Q: Jun Lee (Director, Aim High Academy)
A: Vikas Kumar (Brown Graduate, Medical)
1. Hello, Mr. Kumar, we are pleased to have you in the program. Can you introduce about yourself? Maybe the college and major you have studied in college first.
My name is Vikas Kumar. I grew up in Albany, New York and attended college at Brown University where I majored in neuroscience. Afterwards I went to the University of Pittsburgh where I received my MD degree.
2. I guess you are interested in becoming a doctor in near future. When and why did you decide to be a doctor?
I decided to become a doctor during my sophomore year in college. I have always had an interest in math and science, and medicine is known to be a noble profession that is both stable and secure. Medicine also allows for the opportunity to serve others which can be satisfying on a personal level.
3. What characteristics do great doctors need to have in your opinion?
To succeed in today's healthcare industry, it is not enough for doctors to simply be smart and science-oriented. More and more emphasis is being placed on people skills and communication skills in addition to being a hard, diligent worker with a love for science.
4. What extracurricular activities can college school students do if they want to get in medical school?
I highly recommend shadowing a doctor, perhaps someone who is a family friend, to gain some experience and to ensure that medicine is a suitable match with one's interests. Medical schools pay particular attention to shadowing and healthcare experience on applications. Research and community service activities are also important.
5. What did you do in high school to help you being admitted to Brown Univ?
Maintaining a high GPA while taking AP and Honors classes are particularly important, as is studying hard and doing well on the SAT exam. In high school I served as President of the school's community service club and also as an active member of the local Indian-American youth group. These leadership positions may have helped differentiate my application from those of other qualified applicants.
6. What are the few most important factors you need to accomplish when you are in college? Especially those students pursuing medical field?
The most important thing in college is to study hard and maintain a high GPA. Students must do well on their premedical coursework and especially do well on the MCAT exam which students take in their junior year.
7. How was the medical school experience? What did you like and dislike about school days?
Medical school was a unique experience. I enjoyed learning about medicine and patient care. There is a saying, "Learning in medical school is a lot like drinking from a firehose," and I found this to be very true. In order to survive and do well, you really have to love the field.
8. Which field or major in college should our high school students study? What are some of the optimistic careers in near future?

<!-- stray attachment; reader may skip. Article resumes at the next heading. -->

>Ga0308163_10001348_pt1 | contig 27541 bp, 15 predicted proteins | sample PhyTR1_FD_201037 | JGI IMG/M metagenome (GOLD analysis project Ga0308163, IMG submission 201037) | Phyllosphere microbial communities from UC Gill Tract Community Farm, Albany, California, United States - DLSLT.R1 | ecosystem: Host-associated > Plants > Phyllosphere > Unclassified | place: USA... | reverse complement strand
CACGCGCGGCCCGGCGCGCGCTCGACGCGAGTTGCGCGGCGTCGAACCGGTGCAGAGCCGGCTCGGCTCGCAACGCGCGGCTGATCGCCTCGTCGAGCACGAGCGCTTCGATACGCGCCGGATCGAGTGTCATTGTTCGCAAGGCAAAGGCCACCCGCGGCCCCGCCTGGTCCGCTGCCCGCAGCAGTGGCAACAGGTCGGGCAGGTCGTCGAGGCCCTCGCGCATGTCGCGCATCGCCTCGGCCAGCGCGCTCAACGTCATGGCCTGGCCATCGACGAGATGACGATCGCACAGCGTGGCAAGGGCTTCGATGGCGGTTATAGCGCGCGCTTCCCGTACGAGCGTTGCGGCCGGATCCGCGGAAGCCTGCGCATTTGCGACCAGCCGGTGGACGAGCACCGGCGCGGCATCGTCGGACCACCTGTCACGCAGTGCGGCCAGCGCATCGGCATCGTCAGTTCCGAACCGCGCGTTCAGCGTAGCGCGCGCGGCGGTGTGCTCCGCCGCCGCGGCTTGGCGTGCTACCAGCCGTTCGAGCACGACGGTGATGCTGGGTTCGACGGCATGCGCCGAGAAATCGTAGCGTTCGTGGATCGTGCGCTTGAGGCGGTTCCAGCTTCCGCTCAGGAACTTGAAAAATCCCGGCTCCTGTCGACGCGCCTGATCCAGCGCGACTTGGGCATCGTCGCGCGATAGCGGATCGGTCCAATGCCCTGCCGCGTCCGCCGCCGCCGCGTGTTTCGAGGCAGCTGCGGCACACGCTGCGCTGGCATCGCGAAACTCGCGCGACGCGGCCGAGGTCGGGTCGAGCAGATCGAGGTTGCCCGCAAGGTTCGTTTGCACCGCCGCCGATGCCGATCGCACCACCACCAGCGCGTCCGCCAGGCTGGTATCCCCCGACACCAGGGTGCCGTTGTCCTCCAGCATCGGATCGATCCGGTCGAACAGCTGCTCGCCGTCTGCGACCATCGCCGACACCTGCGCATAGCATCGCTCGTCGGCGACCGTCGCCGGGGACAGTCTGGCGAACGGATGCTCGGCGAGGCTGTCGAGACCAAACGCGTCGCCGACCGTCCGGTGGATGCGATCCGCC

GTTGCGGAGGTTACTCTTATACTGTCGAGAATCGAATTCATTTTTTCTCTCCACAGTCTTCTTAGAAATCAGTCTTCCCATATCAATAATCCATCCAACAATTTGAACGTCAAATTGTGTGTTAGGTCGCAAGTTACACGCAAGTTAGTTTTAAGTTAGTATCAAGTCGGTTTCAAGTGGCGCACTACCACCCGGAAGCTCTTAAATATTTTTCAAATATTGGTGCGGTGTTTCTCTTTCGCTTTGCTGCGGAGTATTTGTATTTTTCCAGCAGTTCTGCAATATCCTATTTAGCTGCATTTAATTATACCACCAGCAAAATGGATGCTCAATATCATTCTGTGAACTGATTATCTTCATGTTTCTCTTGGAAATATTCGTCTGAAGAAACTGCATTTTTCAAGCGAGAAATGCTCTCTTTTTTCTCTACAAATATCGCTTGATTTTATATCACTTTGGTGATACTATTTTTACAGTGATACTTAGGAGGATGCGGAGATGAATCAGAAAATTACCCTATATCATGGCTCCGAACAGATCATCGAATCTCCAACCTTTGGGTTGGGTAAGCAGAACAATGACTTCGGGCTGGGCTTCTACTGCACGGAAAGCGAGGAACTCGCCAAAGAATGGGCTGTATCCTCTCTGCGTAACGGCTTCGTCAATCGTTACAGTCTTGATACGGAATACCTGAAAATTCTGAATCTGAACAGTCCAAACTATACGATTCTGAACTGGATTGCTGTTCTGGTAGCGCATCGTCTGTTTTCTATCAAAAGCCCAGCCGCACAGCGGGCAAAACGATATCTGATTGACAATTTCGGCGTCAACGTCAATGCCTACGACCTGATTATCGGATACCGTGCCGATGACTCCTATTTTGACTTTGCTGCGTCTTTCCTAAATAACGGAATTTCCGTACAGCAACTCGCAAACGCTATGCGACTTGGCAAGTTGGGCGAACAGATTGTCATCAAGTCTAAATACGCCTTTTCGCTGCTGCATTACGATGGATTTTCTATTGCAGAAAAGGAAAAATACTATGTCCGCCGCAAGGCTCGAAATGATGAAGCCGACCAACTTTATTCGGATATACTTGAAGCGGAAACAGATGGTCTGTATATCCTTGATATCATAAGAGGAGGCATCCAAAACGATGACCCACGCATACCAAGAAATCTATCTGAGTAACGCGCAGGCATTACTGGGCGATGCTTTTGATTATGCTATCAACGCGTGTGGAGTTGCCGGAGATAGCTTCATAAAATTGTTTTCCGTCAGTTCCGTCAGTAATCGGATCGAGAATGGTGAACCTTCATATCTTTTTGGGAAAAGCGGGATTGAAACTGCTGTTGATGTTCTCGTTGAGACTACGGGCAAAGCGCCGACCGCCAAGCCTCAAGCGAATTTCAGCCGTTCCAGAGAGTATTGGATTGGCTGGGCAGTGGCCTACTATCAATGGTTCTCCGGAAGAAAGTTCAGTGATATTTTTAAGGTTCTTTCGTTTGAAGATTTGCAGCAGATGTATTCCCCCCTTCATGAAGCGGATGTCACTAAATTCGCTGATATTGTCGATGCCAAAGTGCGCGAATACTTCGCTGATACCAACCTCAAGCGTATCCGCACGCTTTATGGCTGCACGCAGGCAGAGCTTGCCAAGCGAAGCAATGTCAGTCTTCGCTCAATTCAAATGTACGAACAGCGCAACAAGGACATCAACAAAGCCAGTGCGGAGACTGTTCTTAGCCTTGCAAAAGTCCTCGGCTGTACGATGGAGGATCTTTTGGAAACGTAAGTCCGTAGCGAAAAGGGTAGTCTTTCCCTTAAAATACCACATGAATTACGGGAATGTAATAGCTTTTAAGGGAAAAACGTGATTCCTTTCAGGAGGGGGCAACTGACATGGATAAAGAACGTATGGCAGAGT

Students can major in whatever they like as long as they complete the premedical requirements including chemistry, physics, and biology. Looking back, it may have helped if I had taken some more medical school related courses such as immunology or microbiology, for example. It is a tradeoff between taking courses you like and courses that will help you in medical school. Some of the most popular (and hence most competitive) medical specialties today include radiology, opthalmology, and dermatology. These fields all pay well and have good lifestyles compared to other specialties.
9. Is it true that Asian American students go through more difficult competition for college admission in US?
This is very true in recent years, as there are so many Asian American students that have high GPAs and good test scores, and colleges want to maintain their diversity by also choosing underrepresented minorities such as African-American and Hispanic students. That is why it is important for Asian American students to go above and beyond the typical application if they truly want to go to a competitive school.
10. What is the last message you would like to give to our students and parents?
Medicine is a great field, but there are plenty of other good fields that pay just as well with less stress. Don't jump blindly into a medical career; make sure to get some shadowing experience to make sure that you enjoy interacting with patients and navigating the complexities of medical practice in today's world. If you truly enjoy medicine, in the end it will all be worth it.
Let us know if you can introduce any brilliant individual who can be a great role model for our teenagers. We do not pay attention to differences such as gender, age, and the career of each interviewer as long as he or she can give us a valuable message for the readers. E-mail: firstname.lastname@example.org